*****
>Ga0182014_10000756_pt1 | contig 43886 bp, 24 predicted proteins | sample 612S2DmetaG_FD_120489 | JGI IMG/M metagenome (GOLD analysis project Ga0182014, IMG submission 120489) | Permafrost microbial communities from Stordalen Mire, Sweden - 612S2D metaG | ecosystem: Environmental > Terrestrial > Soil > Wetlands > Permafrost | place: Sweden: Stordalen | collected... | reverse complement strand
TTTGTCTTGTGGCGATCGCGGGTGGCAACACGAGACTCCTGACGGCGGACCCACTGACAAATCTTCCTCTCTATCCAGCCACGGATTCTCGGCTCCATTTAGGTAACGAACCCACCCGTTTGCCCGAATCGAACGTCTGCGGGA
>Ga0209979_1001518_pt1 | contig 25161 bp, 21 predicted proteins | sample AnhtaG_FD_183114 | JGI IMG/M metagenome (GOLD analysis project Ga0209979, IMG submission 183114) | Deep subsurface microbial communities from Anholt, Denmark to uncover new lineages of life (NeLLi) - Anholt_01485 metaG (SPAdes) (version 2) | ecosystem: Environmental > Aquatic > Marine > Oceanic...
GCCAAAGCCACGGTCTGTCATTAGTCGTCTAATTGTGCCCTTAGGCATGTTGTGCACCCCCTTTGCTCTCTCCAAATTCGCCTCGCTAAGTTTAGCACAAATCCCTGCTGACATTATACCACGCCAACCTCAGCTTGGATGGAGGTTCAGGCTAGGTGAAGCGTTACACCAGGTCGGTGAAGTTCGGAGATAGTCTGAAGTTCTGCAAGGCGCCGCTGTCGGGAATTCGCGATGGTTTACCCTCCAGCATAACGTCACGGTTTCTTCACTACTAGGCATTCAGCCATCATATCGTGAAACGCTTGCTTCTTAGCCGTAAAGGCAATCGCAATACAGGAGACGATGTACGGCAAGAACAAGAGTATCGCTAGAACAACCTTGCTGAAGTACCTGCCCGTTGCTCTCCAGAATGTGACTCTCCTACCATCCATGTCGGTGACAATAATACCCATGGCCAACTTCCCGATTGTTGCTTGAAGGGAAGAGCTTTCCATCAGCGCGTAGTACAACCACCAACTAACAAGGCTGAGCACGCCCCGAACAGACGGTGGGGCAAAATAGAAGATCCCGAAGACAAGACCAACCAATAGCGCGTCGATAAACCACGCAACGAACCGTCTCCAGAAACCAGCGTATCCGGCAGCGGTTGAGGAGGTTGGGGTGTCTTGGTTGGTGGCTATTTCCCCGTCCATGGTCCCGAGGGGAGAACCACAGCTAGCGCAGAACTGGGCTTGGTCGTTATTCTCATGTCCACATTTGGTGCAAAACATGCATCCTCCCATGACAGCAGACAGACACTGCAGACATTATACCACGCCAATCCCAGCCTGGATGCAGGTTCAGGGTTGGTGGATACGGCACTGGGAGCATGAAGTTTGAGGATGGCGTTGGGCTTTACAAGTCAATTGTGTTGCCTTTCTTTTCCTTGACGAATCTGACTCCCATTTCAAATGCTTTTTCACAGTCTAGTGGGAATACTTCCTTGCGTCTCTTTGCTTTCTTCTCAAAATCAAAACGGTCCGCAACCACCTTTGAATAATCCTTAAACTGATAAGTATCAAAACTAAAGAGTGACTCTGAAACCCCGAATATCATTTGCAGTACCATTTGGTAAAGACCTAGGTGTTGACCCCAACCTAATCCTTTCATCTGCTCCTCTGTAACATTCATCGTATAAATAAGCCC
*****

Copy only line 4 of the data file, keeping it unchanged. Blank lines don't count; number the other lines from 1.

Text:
GCCAAAGCCACGGTCTGTCATTAGTCGTCTAATTGTGCCCTTAGGCATGTTGTGCACCCCCTTTGCTCTCTCCAAATTCGCCTCGCTAAGTTTAGCACAAATCCCTGCTGACATTATACCACGCCAACCTCAGCTTGGATGGAGGTTCAGGCTAGGTGAAGCGTTACACCAGGTCGGTGAAGTTCGGAGATAGTCTGAAGTTCTGCAAGGCGCCGCTGTCGGGAATTCGCGATGGTTTACCCTCCAGCATAACGTCACGGTTTCTTCACTACTAGGCATTCAGCCATCATATCGTGAAACGCTTGCTTCTTAGCCGTAAAGGCAATCGCAATACAGGAGACGATGTACGGCAAGAACAAGAGTATCGCTAGAACAACCTTGCTGAAGTACCTGCCCGTTGCTCTCCAGAATGTGACTCTCCTACCATCCATGTCGGTGACAATAATACCCATGGCCAACTTCCCGATTGTTGCTTGAAGGGAAGAGCTTTCCATCAGCGCGTAGTACAACCACCAACTAACAAGGCTGAGCACGCCCCGAACAGACGGTGGGGCAAAATAGAAGATCCCGAAGACAAGACCAACCAATAGCGCGTCGATAAACCACGCAACGAACCGTCTCCAGAAACCAGCGTATCCGGCAGCGGTTGAGGAGGTTGGGGTGTCTTGGTTGGTGGCTATTTCCCCGTCCATGGTCCCGAGGGGAGAACCACAGCTAGCGCAGAACTGGGCTTGGTCGTTATTCTCATGTCCACATTTGGTGCAAAACATGCATCCTCCCATGACAGCAGACAGACACTGCAGACATTATACCACGCCAATCCCAGCCTGGATGCAGGTTCAGGGTTGGTGGATACGGCACTGGGAGCATGAAGTTTGAGGATGGCGTTGGGCTTTACAAGTCAATTGTGTTGCCTTTCTTTTCCTTGACGAATCTGACTCCCATTTCAAATGCTTTTTCACAGTCTAGTGGGAATACTTCCTTGCGTCTCTTTGCTTTCTTCTCAAAATCAAAACGGTCCGCAACCACCTTTGAATAATCCTTAAACTGATAAGTATCAAAACTAAAGAGTGACTCTGAAACCCCGAATATCATTTGCAGTACCATTTGGTAAAGACCTAGGTGTTGACCCCAACCTAATCCTTTCATCTGCTCCTCTGTAACATTCATCGTATAAATAAGCCC